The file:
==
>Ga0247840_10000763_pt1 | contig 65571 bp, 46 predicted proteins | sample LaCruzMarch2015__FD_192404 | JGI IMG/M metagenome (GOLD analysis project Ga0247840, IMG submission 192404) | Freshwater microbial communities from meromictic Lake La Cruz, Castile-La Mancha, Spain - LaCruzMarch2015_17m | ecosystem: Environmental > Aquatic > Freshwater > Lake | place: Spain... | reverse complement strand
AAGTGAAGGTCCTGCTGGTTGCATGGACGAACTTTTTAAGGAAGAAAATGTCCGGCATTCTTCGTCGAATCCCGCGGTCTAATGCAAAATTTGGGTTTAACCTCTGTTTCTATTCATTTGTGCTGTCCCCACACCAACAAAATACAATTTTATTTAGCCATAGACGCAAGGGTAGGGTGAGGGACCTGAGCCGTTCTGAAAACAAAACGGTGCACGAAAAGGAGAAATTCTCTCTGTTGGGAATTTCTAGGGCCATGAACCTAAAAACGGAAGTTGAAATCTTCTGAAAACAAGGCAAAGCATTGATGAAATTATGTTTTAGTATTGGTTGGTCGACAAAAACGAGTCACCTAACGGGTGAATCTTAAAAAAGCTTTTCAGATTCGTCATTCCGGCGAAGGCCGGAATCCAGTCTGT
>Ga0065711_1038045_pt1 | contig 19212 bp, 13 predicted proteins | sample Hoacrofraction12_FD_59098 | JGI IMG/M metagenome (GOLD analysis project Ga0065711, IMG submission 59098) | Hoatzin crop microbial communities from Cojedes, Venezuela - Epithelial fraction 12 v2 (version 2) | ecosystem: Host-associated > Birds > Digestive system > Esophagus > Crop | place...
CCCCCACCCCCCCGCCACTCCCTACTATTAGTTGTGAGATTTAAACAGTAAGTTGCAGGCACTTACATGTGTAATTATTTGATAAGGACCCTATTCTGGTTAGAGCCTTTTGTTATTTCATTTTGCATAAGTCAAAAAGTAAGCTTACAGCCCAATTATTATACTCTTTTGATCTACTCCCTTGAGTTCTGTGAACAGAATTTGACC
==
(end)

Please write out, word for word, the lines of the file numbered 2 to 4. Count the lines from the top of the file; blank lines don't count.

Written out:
AAGTGAAGGTCCTGCTGGTTGCATGGACGAACTTTTTAAGGAAGAAAATGTCCGGCATTCTTCGTCGAATCCCGCGGTCTAATGCAAAATTTGGGTTTAACCTCTGTTTCTATTCATTTGTGCTGTCCCCACACCAACAAAATACAATTTTATTTAGCCATAGACGCAAGGGTAGGGTGAGGGACCTGAGCCGTTCTGAAAACAAAACGGTGCACGAAAAGGAGAAATTCTCTCTGTTGGGAATTTCTAGGGCCATGAACCTAAAAACGGAAGTTGAAATCTTCTGAAAACAAGGCAAAGCATTGATGAAATTATGTTTTAGTATTGGTTGGTCGACAAAAACGAGTCACCTAACGGGTGAATCTTAAAAAAGCTTTTCAGATTCGTCATTCCGGCGAAGGCCGGAATCCAGTCTGT
>Ga0065711_1038045_pt1 | contig 19212 bp, 13 predicted proteins | sample Hoacrofraction12_FD_59098 | JGI IMG/M metagenome (GOLD analysis project Ga0065711, IMG submission 59098) | Hoatzin crop microbial communities from Cojedes, Venezuela - Epithelial fraction 12 v2 (version 2) | ecosystem: Host-associated > Birds > Digestive system > Esophagus > Crop | place...
CCCCCACCCCCCCGCCACTCCCTACTATTAGTTGTGAGATTTAAACAGTAAGTTGCAGGCACTTACATGTGTAATTATTTGATAAGGACCCTATTCTGGTTAGAGCCTTTTGTTATTTCATTTTGCATAAGTCAAAAAGTAAGCTTACAGCCCAATTATTATACTCTTTTGATCTACTCCCTTGAGTTCTGTGAACAGAATTTGACC